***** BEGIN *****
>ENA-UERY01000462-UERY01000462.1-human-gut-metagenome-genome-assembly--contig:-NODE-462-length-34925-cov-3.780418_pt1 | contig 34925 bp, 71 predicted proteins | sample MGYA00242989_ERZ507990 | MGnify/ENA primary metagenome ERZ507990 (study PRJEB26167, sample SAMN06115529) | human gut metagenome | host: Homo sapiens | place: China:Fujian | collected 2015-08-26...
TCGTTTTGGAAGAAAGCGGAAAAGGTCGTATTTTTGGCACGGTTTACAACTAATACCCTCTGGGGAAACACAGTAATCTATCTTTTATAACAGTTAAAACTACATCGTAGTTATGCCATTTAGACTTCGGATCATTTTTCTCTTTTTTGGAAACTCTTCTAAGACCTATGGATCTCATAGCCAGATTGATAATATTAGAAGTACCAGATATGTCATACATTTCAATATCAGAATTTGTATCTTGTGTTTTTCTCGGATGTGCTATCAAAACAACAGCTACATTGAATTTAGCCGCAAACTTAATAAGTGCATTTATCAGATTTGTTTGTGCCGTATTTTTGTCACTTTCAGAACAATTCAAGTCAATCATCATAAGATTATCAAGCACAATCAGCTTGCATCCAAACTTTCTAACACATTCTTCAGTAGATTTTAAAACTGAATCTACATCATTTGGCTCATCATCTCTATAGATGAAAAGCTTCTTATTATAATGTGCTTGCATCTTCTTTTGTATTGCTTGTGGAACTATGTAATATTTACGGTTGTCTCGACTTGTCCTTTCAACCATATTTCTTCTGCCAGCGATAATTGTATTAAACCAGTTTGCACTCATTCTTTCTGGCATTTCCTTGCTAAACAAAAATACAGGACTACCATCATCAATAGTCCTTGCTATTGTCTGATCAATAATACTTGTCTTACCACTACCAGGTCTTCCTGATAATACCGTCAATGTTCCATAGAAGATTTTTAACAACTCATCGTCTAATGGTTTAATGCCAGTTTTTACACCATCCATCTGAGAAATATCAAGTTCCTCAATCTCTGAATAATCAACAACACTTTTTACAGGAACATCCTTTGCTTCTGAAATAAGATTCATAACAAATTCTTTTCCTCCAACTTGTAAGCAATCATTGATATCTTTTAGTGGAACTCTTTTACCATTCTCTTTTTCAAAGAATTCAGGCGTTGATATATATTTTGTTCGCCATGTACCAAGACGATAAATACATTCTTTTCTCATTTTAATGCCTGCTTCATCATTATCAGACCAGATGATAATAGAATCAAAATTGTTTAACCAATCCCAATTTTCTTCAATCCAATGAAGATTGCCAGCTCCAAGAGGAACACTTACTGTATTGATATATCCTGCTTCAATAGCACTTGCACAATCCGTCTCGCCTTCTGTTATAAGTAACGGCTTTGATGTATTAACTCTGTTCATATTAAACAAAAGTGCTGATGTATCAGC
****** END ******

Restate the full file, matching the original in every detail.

>ENA-UERY01000462-UERY01000462.1-human-gut-metagenome-genome-assembly--contig:-NODE-462-length-34925-cov-3.780418_pt1 | contig 34925 bp, 71 predicted proteins | sample MGYA00242989_ERZ507990 | MGnify/ENA primary metagenome ERZ507990 (study PRJEB26167, sample SAMN06115529) | human gut metagenome | host: Homo sapiens | place: China:Fujian | collected 2015-08-26...
TCGTTTTGGAAGAAAGCGGAAAAGGTCGTATTTTTGGCACGGTTTACAACTAATACCCTCTGGGGAAACACAGTAATCTATCTTTTATAACAGTTAAAACTACATCGTAGTTATGCCATTTAGACTTCGGATCATTTTTCTCTTTTTTGGAAACTCTTCTAAGACCTATGGATCTCATAGCCAGATTGATAATATTAGAAGTACCAGATATGTCATACATTTCAATATCAGAATTTGTATCTTGTGTTTTTCTCGGATGTGCTATCAAAACAACAGCTACATTGAATTTAGCCGCAAACTTAATAAGTGCATTTATCAGATTTGTTTGTGCCGTATTTTTGTCACTTTCAGAACAATTCAAGTCAATCATCATAAGATTATCAAGCACAATCAGCTTGCATCCAAACTTTCTAACACATTCTTCAGTAGATTTTAAAACTGAATCTACATCATTTGGCTCATCATCTCTATAGATGAAAAGCTTCTTATTATAATGTGCTTGCATCTTCTTTTGTATTGCTTGTGGAACTATGTAATATTTACGGTTGTCTCGACTTGTCCTTTCAACCATATTTCTTCTGCCAGCGATAATTGTATTAAACCAGTTTGCACTCATTCTTTCTGGCATTTCCTTGCTAAACAAAAATACAGGACTACCATCATCAATAGTCCTTGCTATTGTCTGATCAATAATACTTGTCTTACCACTACCAGGTCTTCCTGATAATACCGTCAATGTTCCATAGAAGATTTTTAACAACTCATCGTCTAATGGTTTAATGCCAGTTTTTACACCATCCATCTGAGAAATATCAAGTTCCTCAATCTCTGAATAATCAACAACACTTTTTACAGGAACATCCTTTGCTTCTGAAATAAGATTCATAACAAATTCTTTTCCTCCAACTTGTAAGCAATCATTGATATCTTTTAGTGGAACTCTTTTACCATTCTCTTTTTCAAAGAATTCAGGCGTTGATATATATTTTGTTCGCCATGTACCAAGACGATAAATACATTCTTTTCTCATTTTAATGCCTGCTTCATCATTATCAGACCAGATGATAATAGAATCAAAATTGTTTAACCAATCCCAATTTTCTTCAATCCAATGAAGATTGCCAGCTCCAAGAGGAACACTTACTGTATTGATATATCCTGCTTCAATAGCACTTGCACAATCCGTCTCGCCTTCTGTTATAAGTAACGGCTTTGATGTATTAACTCTGTTCATATTAAACAAAAGTGCTGATGTATCAGC